Palm Springs Preservation Foundation

Free Lecture Series

Wednesday, February 21, 2018

PSPF was proud to present four free lectures to enthusiastic attendees at the Palm Springs Woman's Club. The lectures were generously sponsored by HEDGE Vintage | Eclectic Furnishings. (Photos Mood Creative, Will Kleindienst, Steven Price and PSPF)

Lost, Saved & Endangered: Modernist Architecture in Palm Springs presented by PSPF board member Gary Johns. Gary's very popular lecture, replete with amusing anecdotes and rarely seen vintage photos, always makes a compelling case for the importance of historic preservation.

Concrete Screen Block: The Power of Pattern presented by PSPF board members Ron and Barbara Marshall. The lecture explored one of the least appreciated but most readily recognized of midcentury building materials: concrete screen block. Using many historical and rare images from their new book Concrete Screen Block: The Power of Pattern, the Marshalls explained how screen block exploded onto the architectural scene in the late 1950s, reached its peak at the 1964 New York World’s Fair and slowly diminished in popularity into the 1970s. During its heyday, screen block was offered in over 250 designs, some verging on the sculptural.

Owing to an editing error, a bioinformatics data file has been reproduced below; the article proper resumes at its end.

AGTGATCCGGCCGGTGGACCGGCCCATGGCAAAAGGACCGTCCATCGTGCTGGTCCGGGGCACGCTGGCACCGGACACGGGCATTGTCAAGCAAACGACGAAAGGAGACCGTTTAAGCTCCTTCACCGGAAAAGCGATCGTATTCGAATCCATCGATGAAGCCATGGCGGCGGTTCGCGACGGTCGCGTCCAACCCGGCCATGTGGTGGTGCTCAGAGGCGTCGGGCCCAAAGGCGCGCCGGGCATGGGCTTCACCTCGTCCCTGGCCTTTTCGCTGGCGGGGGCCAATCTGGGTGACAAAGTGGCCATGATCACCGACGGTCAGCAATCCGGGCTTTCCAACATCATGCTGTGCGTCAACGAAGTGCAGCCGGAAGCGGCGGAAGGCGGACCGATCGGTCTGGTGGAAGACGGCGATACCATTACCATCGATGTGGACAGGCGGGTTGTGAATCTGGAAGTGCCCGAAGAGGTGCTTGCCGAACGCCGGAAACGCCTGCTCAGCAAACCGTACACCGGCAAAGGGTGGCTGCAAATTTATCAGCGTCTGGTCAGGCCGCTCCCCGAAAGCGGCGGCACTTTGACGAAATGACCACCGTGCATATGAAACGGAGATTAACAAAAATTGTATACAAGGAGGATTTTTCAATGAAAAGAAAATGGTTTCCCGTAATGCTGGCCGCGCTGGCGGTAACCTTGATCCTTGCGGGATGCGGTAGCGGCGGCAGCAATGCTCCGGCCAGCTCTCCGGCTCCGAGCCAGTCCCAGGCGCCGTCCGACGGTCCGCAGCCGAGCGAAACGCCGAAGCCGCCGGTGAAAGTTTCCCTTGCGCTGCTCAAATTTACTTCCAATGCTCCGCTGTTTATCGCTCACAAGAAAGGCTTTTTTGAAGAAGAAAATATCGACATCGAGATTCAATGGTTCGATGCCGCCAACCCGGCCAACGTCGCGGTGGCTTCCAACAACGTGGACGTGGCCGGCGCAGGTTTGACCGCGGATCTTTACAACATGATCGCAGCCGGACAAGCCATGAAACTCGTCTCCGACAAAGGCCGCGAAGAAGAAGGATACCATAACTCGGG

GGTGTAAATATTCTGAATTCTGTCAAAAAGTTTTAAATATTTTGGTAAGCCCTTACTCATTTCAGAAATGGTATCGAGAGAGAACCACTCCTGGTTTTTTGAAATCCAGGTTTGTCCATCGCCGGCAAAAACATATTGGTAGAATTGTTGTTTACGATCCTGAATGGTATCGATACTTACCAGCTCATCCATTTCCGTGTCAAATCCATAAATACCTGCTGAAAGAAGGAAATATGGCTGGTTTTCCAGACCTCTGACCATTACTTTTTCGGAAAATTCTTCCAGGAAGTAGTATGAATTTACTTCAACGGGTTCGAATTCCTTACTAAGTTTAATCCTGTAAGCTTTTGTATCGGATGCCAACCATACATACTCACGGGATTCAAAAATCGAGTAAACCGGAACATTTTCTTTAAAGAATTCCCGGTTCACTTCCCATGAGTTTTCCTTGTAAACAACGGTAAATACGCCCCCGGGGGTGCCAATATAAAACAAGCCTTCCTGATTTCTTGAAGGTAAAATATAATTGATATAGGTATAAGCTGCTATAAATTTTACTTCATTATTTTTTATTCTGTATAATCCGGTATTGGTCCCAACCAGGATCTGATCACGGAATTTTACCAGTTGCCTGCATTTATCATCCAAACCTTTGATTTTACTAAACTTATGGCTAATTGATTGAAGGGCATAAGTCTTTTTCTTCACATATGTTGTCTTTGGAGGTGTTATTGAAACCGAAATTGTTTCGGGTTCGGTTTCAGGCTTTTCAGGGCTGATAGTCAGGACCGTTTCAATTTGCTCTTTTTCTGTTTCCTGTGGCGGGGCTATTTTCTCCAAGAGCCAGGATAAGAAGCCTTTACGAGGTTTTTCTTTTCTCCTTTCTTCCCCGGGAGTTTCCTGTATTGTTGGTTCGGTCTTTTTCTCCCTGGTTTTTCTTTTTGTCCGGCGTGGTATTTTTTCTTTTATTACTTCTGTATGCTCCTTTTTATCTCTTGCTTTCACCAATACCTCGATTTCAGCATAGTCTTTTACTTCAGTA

When Hollywood Regency Met Modernism: Marrakesh Country Club presented by PSPF board member Steven Price. Palm Desert’s Marrakesh Country Club is home to a unique colony of 364 pink-and-white authentic Hollywood Regency villas – the only one in the world designed by the acknowledged master practitioner of the style, architect John Elgin Woolf. Price revealed Woolf’s previously overlooked place on the Modernism spectrum, discovered in the course of researching his recent book Pink Jewel of the Desert.

Mother Nellie Coffman and Her Beloved Desert Inn presented by former Palm Springs mayor Will Kleindienst. Historian, architect, preservationist, author, and raconteur, Kleindienst wound his way through the fascinating history of Palm Springs as seen through the life of pioneer and philanthropist Nellie Coffman, founder of Palm Springs' storied and internationally-famous Desert Inn. Coffman's efforts as one of the "women who built Palm Springs" is an inspiring story of how grit, determination and vision can accomplish extraordinary things. Kleindienst reflected on the demolition of the Desert Inn "in the name of progress" in 1967, and the enduring lessons learned as a result of that loss.


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